A certain stigma occurs when a suspended or expelled student attempts to transfer to or temporarily attend another school, or apply to graduate school. Most college and graduate school applications require disclosure of serious disciplinary infractions. If the student is candid – his candor will result at most schools in a denial of the application. Thus, students who have been suspended or expelled may, in fact, be wholly deprived of the liberty to complete their undergraduate education at another school, to pursue later graduate study, or even their chosen careers.

Even Probation as a Punishment

Even probation, used as a punishment in many campus hearings for first offenses, often involves limiting a student’s participation in various campus activities, restricting a student’s access to certain university buildings, or requiring participation in some type of community service or education program. This is a deprivation of liberty, though of a different punitive order than suspension or expulsion. Probation can also give rise to deprivation of property, because some schools include payment of a fine, or reimbursement for an alleged victim’s medical and counseling expenses.

The Legal Defense of University of Colorado Disciplinary Actions

H. Michael Steinberg is a Colorado Attorney Experienced With University of Colorado Disciplinary Cases. Disciplinary Actions Involve A Complete and Thorough Understanding of the University of Colorado Code of Conduct.

University of Colorado Boulder students who are charged with violating the law very often also will be “charged” with a violation of University rules and face disciplinary sanctions from the University.

The outcome of a university disciplinary hearing might be suspension or dismissal that could result in long-term or permanent damage to a student’s honor or reputation. Common violations include drug and alcohol possession – use and arrests, DUI/DWAI, minor in possession of alcohol, criminal mischief, theft, assault, and sexual assault.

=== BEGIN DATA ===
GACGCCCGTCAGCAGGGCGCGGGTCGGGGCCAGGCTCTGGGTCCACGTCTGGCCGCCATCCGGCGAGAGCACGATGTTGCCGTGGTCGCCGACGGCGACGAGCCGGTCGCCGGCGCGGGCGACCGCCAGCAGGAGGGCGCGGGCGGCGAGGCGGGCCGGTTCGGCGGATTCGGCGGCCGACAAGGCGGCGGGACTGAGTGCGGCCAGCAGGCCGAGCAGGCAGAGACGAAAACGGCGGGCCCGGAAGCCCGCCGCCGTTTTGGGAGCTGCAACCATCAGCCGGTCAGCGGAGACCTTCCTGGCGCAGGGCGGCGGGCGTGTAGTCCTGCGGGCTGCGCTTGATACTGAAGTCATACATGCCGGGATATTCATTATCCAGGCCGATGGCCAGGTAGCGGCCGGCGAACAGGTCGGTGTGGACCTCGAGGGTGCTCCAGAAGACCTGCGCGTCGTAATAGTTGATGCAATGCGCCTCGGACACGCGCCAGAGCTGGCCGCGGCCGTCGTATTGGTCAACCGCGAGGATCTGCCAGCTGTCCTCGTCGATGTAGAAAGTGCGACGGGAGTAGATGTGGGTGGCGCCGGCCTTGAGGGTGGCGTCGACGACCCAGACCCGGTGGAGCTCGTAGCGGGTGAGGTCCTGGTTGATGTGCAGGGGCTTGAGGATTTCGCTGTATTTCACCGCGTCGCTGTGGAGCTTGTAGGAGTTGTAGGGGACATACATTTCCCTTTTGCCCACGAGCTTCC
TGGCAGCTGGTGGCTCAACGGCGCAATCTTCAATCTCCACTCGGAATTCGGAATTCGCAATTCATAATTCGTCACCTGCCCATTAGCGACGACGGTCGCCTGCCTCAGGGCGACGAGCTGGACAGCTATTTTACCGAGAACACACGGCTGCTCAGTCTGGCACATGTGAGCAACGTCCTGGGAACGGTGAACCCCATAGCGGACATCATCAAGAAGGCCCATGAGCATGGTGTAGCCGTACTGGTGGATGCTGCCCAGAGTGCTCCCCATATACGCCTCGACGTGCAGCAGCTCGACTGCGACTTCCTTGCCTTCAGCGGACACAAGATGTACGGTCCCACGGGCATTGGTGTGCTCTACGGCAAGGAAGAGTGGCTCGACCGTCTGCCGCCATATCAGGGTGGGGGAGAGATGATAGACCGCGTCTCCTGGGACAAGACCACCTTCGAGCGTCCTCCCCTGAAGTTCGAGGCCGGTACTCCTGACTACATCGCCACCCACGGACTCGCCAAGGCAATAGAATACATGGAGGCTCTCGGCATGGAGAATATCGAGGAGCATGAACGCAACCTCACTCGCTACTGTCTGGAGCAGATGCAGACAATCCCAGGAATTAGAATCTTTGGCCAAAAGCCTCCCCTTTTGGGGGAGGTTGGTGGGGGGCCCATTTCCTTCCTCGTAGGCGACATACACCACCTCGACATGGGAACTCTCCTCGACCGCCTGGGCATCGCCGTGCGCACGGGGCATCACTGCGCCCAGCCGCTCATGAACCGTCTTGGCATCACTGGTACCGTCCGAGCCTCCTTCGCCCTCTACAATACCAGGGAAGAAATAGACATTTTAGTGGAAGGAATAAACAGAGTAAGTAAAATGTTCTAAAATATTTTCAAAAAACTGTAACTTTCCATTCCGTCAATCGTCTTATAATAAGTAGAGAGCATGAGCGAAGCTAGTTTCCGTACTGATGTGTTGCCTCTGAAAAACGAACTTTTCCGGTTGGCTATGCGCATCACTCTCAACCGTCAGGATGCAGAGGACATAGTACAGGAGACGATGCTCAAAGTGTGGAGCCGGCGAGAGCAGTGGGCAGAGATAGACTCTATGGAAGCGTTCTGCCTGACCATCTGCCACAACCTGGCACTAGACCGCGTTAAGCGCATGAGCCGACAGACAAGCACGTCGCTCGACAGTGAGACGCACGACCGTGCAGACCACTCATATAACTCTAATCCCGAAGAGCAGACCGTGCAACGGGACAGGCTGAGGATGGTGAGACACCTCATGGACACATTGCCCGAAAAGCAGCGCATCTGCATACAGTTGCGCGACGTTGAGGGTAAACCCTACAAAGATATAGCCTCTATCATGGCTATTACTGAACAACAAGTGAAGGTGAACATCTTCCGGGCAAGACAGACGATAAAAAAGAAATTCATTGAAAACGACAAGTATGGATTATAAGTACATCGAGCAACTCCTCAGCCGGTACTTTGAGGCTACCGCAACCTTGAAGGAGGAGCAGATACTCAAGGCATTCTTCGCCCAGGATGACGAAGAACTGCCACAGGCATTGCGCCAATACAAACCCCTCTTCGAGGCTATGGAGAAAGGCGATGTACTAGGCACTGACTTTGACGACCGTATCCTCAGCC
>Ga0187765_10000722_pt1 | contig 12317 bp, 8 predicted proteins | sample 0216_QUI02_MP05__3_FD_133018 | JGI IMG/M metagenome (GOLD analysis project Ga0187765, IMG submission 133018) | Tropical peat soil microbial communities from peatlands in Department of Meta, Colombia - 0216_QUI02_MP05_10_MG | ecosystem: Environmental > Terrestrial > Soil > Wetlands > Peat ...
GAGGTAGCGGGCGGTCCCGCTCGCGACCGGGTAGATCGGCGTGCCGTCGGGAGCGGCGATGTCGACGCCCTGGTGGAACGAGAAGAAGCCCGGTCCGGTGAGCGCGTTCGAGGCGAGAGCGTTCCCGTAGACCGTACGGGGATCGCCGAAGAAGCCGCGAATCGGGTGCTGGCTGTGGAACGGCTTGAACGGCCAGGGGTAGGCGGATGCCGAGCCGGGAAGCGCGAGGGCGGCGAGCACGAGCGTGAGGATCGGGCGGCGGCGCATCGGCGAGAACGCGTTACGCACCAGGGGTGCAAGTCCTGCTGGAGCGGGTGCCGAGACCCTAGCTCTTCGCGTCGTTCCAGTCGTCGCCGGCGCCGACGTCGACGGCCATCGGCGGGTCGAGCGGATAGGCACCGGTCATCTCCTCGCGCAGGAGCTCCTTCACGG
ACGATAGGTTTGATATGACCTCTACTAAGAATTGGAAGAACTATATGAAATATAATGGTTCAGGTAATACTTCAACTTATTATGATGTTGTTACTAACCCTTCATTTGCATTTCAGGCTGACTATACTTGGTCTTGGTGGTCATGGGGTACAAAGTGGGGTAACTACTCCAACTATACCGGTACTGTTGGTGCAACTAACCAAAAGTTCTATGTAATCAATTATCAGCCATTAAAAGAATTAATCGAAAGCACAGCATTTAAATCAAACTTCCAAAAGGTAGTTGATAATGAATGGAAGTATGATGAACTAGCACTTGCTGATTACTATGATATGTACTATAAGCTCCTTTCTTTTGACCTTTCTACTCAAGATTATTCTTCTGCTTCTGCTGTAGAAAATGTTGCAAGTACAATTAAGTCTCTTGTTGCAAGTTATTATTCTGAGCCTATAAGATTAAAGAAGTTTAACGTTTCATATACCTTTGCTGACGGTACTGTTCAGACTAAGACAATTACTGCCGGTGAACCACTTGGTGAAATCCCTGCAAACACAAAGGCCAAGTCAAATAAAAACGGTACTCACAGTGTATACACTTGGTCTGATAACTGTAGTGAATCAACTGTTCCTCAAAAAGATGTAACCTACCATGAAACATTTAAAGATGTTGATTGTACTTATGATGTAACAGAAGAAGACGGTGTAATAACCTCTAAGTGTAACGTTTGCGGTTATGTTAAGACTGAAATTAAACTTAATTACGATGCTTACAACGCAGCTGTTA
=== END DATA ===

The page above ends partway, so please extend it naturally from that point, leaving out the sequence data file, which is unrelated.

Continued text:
One commentator put it this way: Many university students have a particularly strong need for an actively participating counsel because they have just reached adulthood, and some of them face fear, anger, and the inability to articulate their story. The assertion that students are literate and educated and should be able to defend themselves is simply false.

Another said this: Students must be allowed legal advisors in every disciplinary proceeding involving serious misconduct because there is always the possibility of a concurrent or subsequent criminal trial. Often, alleged victims will await the results of the campus hearing before deciding whether to file criminal charges. Or, the alleged victim may decide years afterward to seek prosecution. Whatever the situation, it will usually be possible for the testimony of the accused student to be used against him or her in a subsequent criminal trial. The rights to counsel as advisor should attach, whether the threat of a criminal trial has been realized or not, because such a threat will continue to exist until the statute of limitations on the crime expires.

Colorado Law Requires a Fair Hearing

While administrative type hearings such as University Conduct disciplinary hearings need not be overly strict or unduly rigid in matters of procedure, the relaxed nature of the procedure is not a license to violate fundamental fairness. To insure the fairness of these hearings, due process requires, at a minimum, notice and an opportunity to be heard in a meaningful manner and due process must be provided to a student upon his or her removal from school.